Malware researchers at Trend
Micro have discovered a Powershell-based backdoor that is very similar to a
malware used by MuddyWater
The first MuddyWater campaign
was observed in
late 2017, then researchers from Palo Alto Networks were investigating a
mysterious wave of attacks in the Middle East.
The experts called the campaign
‘MuddyWater’ due to the confusion in attributing these attacks that took place
between February and October 2017 targeting entities in Saudi Arabia, Iraq,
Israel, United Arab Emirates, Georgia, India, Pakistan, Turkey, and the United
States to date.
used PowerShell-based first stage backdoor named POWERSTATS, across the
time the hackers changed tools and techniques.
In March 2018, experts at FireEye
uncovered a massive phishing campaign conducted by TEMP.Zagros group
(another name used by the experts to track the MuddyWater),
targeting Asia and Middle East regions from January 2018 to March 2018.
In the latest attacks detected by
Trend Micro, threat actors used TTPs compatible with MuddyWater, the
malicious code was uploaded to Virus Total from Turkey. The attackers used
decoy documents that would drop a new PowerShell backdoor that is similar to
documents are named Raport.doc or Gizli Raport.doc (titles
mean “Report” or “Secret Report” in Turkish) and maliyeraporti (Gizli
Bilgisi).doc (“finance (Confidential Information)” in Turkish) — all
of which were uploaded to Virus Total from Turkey.“statesTrend Micro.
analysis revealed that they drop a new backdoor, which is written in PowerShell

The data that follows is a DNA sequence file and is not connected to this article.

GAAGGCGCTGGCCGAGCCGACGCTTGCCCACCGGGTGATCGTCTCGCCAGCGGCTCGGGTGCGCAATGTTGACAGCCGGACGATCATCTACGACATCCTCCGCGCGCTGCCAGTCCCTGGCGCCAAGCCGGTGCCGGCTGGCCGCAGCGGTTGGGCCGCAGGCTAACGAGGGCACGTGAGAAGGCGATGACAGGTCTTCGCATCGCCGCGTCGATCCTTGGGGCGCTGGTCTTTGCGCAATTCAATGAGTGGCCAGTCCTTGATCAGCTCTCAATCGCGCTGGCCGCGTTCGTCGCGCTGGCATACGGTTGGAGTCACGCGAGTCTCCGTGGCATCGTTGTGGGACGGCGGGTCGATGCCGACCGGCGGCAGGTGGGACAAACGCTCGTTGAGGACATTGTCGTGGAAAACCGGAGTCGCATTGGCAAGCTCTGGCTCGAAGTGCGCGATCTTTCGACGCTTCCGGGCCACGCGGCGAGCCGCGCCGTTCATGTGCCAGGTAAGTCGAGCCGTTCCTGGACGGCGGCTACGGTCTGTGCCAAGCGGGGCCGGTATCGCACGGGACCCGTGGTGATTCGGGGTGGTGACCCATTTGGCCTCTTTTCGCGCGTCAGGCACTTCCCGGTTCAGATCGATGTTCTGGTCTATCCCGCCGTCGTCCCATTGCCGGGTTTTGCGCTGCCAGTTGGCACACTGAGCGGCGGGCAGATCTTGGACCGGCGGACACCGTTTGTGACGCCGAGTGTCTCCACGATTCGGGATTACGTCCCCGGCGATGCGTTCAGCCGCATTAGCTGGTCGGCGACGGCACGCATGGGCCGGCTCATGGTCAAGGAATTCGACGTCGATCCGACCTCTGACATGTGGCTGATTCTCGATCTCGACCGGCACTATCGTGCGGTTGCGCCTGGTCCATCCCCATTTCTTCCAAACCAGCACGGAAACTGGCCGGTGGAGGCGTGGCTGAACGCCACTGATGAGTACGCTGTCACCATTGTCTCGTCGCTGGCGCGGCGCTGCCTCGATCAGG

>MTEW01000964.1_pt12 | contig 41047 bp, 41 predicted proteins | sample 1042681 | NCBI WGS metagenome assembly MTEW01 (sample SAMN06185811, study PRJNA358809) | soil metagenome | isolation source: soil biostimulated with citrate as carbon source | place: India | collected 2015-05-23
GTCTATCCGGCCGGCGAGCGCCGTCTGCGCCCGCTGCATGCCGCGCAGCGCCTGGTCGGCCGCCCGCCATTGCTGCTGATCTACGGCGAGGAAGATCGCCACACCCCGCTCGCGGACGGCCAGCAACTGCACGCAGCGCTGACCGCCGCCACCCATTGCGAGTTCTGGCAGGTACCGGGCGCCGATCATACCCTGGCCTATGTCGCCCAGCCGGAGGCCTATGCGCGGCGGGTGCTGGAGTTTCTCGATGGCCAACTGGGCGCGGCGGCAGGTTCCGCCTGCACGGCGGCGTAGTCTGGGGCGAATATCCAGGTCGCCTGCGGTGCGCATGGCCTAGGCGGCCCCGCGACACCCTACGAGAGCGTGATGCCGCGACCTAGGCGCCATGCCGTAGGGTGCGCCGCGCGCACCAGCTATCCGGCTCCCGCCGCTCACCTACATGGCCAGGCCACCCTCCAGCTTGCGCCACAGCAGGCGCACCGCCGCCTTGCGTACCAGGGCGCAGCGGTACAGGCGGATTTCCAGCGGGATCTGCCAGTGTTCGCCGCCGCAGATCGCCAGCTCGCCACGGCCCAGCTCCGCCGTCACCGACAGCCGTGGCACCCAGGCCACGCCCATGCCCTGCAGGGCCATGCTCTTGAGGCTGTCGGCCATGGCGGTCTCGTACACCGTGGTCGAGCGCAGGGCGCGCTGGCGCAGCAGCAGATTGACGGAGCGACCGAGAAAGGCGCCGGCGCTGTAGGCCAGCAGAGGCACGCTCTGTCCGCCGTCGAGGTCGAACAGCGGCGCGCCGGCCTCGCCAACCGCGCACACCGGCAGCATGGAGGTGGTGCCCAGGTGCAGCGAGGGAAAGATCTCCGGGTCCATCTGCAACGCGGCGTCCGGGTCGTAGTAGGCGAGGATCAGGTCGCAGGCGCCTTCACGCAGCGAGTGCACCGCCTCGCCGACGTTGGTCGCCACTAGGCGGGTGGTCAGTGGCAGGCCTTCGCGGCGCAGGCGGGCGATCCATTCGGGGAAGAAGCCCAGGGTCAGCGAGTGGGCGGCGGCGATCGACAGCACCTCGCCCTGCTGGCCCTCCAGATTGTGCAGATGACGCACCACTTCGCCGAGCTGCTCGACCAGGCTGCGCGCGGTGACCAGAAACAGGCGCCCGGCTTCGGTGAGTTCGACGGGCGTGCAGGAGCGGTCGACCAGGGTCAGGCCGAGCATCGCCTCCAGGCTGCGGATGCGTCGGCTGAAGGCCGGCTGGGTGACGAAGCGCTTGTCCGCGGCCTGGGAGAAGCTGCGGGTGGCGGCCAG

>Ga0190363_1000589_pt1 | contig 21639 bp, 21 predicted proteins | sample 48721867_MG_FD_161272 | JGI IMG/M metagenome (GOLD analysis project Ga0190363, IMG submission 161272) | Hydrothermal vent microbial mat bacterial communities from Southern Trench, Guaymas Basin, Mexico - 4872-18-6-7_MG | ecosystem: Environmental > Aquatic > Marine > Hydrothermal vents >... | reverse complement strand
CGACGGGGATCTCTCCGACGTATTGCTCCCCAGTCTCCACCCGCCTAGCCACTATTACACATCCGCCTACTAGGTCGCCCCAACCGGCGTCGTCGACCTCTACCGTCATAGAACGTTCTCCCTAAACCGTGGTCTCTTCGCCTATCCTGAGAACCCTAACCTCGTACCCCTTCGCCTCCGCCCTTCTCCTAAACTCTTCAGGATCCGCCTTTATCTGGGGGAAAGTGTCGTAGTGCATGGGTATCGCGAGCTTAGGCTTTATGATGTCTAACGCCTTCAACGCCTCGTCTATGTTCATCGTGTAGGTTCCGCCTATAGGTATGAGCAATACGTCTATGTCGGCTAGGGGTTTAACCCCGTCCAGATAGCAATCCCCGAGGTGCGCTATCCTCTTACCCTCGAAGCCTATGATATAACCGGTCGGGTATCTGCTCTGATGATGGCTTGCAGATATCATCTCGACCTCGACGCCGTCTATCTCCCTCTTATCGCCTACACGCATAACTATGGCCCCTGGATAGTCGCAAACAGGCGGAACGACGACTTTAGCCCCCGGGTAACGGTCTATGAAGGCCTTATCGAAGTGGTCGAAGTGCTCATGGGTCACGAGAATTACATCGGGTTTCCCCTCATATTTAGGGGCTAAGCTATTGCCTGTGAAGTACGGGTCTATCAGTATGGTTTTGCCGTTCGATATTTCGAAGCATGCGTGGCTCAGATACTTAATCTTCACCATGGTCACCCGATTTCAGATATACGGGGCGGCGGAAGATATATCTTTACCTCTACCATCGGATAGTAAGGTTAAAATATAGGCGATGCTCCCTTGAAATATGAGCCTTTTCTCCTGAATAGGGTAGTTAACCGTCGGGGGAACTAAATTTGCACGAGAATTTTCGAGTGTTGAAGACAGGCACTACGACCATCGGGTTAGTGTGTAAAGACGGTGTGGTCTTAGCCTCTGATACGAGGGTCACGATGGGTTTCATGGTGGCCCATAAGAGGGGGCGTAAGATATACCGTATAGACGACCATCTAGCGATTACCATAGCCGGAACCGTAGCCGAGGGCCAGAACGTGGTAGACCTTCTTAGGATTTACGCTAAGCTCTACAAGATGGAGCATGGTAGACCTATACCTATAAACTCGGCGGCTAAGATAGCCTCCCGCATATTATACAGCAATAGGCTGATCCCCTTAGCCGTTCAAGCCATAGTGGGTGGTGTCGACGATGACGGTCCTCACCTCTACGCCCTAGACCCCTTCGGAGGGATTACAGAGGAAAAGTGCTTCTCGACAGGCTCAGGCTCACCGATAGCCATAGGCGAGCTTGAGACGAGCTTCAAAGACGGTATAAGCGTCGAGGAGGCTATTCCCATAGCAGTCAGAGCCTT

known POWERSTATS backdoor. But, unlike previous incidents using POWERSTATS,
the command and control (C&C) communication and data exfiltration in
this case is done by using the API of a cloud file hosting provider.”
The new backdoor uses the API of
a cloud file hosting provider to implement command and control (C&C)
communication and data exfiltration.
The weaponised documents contain
images showing blurry logos belonging to some Turkish government organisations,
they trick victims into enabling macros to display the document properly.
The macros contain strings
encoded in base52, a technique that is not common and that was used by
MuddyWater in past attacks. Once enabled, the macros will drop a .dll file
(with a PowerShell code embedded) and a .reg file into %temp%directory.
The PowerShell code has several
layers of obfuscation, the backdoor initially collects the system information
and concatenates various pieces of information (i.e. OS name, domain name,
user name, IP address) into one long string.
For communication, the malware
uses files named <md5(hard disk serial number)> with various
extensions associated with the purpose of the file:
§.cmd – text file with a command
§.reg – system info as generated
by myinfo() function, see screenshot above
§.prc – output of the executed
.cmd file, stored on local machine only
§.res – output of the executed
.cmd file, stored on cloud storage
the older version of the MuddyWater backdoor and this recent backdoor, these
files are used as an asynchronous mechanism instead of connecting directly to
the machine and issuing a command.” continues the experts.
malware operator leaves a command to execute in a .cmd file, and comes back
later to retrieve the .res files containing the result of the issued command.”
The malware supports various
commands including file upload, persistence removal, exit, file download, and
Experts concluded that the
attacks aimed at Turkish government organisations related to the finance
and energy sectors that were also hit by MuddyWater in the past.
yet another similarity with previous MuddyWater campaigns, which were known to
have targeted multiple Turkish government entities.” concludes Trend
group is responsible for this new backdoor, it shows how they are improving and
experimenting with new tools,” Trend Micro concludes.